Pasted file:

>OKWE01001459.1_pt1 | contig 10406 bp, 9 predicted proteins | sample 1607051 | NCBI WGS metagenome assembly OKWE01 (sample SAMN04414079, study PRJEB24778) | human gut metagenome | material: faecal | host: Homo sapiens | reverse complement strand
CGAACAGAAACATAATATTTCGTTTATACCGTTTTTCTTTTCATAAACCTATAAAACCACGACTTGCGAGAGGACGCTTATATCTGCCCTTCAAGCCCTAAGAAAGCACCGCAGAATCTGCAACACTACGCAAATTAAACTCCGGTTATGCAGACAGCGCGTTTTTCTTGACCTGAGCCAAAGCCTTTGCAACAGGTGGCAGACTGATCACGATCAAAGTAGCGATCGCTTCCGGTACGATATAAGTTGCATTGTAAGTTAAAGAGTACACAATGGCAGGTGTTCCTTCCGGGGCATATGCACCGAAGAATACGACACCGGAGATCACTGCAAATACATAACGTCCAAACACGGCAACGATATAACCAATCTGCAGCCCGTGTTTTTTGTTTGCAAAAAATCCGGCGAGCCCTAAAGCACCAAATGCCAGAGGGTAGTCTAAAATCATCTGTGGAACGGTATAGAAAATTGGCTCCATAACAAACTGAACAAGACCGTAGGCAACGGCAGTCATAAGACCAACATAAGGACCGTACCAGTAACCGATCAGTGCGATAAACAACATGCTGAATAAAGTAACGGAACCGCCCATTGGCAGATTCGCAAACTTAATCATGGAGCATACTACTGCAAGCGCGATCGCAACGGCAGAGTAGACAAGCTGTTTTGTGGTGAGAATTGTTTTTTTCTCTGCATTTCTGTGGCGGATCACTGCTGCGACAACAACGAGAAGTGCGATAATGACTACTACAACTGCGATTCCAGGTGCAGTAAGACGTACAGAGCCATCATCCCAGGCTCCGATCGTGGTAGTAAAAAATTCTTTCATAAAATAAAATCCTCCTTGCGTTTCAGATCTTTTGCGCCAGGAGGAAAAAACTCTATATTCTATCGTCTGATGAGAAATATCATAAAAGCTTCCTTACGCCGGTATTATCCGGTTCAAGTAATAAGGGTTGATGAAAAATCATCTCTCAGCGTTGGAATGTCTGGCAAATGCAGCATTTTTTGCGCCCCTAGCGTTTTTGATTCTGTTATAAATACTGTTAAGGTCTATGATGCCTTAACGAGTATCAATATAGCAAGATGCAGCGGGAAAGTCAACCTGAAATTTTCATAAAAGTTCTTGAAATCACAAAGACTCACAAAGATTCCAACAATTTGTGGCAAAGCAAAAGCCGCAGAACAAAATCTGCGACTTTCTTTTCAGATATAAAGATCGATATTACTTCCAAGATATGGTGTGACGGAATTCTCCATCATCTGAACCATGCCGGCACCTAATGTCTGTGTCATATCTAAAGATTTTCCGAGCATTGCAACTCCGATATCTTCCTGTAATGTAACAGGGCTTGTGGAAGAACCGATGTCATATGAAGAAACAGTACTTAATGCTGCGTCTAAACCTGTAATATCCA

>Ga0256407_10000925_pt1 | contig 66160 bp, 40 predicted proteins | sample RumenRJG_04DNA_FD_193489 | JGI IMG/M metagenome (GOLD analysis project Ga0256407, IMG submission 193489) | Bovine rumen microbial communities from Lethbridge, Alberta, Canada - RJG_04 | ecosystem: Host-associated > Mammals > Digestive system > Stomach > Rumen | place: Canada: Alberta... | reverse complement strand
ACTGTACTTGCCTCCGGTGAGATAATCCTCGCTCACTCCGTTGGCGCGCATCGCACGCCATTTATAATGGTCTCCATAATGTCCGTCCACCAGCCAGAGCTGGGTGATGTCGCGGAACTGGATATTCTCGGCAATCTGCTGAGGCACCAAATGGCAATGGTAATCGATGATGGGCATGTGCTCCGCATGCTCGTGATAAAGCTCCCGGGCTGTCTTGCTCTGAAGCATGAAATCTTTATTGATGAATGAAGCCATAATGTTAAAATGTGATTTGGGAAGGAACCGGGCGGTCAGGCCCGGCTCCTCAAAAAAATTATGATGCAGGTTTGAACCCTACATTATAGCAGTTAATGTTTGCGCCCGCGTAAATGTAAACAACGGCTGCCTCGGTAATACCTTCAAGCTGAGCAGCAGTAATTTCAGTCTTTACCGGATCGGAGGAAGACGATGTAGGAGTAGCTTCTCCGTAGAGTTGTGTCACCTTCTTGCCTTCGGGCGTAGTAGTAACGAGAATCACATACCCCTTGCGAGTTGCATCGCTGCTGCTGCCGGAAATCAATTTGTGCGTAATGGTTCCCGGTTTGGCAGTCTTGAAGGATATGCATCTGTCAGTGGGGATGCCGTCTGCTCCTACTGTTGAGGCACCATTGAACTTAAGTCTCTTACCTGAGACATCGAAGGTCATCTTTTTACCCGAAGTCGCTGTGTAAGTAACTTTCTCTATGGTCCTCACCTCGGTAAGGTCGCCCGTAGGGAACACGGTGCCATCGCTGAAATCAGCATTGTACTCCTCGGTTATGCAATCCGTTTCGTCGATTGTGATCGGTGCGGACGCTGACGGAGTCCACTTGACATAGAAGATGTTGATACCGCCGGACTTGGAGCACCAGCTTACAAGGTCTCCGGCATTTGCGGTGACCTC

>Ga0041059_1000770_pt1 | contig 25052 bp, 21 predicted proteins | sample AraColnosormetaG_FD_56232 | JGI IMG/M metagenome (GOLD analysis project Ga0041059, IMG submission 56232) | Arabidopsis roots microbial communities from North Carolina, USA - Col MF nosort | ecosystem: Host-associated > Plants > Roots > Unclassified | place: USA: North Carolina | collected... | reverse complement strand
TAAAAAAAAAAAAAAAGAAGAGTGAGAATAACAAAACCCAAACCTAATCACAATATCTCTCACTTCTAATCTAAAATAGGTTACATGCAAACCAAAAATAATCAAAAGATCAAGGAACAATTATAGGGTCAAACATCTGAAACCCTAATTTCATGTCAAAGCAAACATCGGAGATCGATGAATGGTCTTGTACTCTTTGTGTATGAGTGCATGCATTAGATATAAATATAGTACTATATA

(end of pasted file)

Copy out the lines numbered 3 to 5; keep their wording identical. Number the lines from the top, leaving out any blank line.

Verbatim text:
>Ga0256407_10000925_pt1 | contig 66160 bp, 40 predicted proteins | sample RumenRJG_04DNA_FD_193489 | JGI IMG/M metagenome (GOLD analysis project Ga0256407, IMG submission 193489) | Bovine rumen microbial communities from Lethbridge, Alberta, Canada - RJG_04 | ecosystem: Host-associated > Mammals > Digestive system > Stomach > Rumen | place: Canada: Alberta... | reverse complement strand
ACTGTACTTGCCTCCGGTGAGATAATCCTCGCTCACTCCGTTGGCGCGCATCGCACGCCATTTATAATGGTCTCCATAATGTCCGTCCACCAGCCAGAGCTGGGTGATGTCGCGGAACTGGATATTCTCGGCAATCTGCTGAGGCACCAAATGGCAATGGTAATCGATGATGGGCATGTGCTCCGCATGCTCGTGATAAAGCTCCCGGGCTGTCTTGCTCTGAAGCATGAAATCTTTATTGATGAATGAAGCCATAATGTTAAAATGTGATTTGGGAAGGAACCGGGCGGTCAGGCCCGGCTCCTCAAAAAAATTATGATGCAGGTTTGAACCCTACATTATAGCAGTTAATGTTTGCGCCCGCGTAAATGTAAACAACGGCTGCCTCGGTAATACCTTCAAGCTGAGCAGCAGTAATTTCAGTCTTTACCGGATCGGAGGAAGACGATGTAGGAGTAGCTTCTCCGTAGAGTTGTGTCACCTTCTTGCCTTCGGGCGTAGTAGTAACGAGAATCACATACCCCTTGCGAGTTGCATCGCTGCTGCTGCCGGAAATCAATTTGTGCGTAATGGTTCCCGGTTTGGCAGTCTTGAAGGATATGCATCTGTCAGTGGGGATGCCGTCTGCTCCTACTGTTGAGGCACCATTGAACTTAAGTCTCTTACCTGAGACATCGAAGGTCATCTTTTTACCCGAAGTCGCTGTGTAAGTAACTTTCTCTATGGTCCTCACCTCGGTAAGGTCGCCCGTAGGGAACACGGTGCCATCGCTGAAATCAGCATTGTACTCCTCGGTTATGCAATCCGTTTCGTCGATTGTGATCGGTGCGGACGCTGACGGAGTCCACTTGACATAGAAGATGTTGATACCGCCGGACTTGGAGCACCAGCTTACAAGGTCTCCGGCATTTGCGGTGACCTC

>Ga0041059_1000770_pt1 | contig 25052 bp, 21 predicted proteins | sample AraColnosormetaG_FD_56232 | JGI IMG/M metagenome (GOLD analysis project Ga0041059, IMG submission 56232) | Arabidopsis roots microbial communities from North Carolina, USA - Col MF nosort | ecosystem: Host-associated > Plants > Roots > Unclassified | place: USA: North Carolina | collected... | reverse complement strand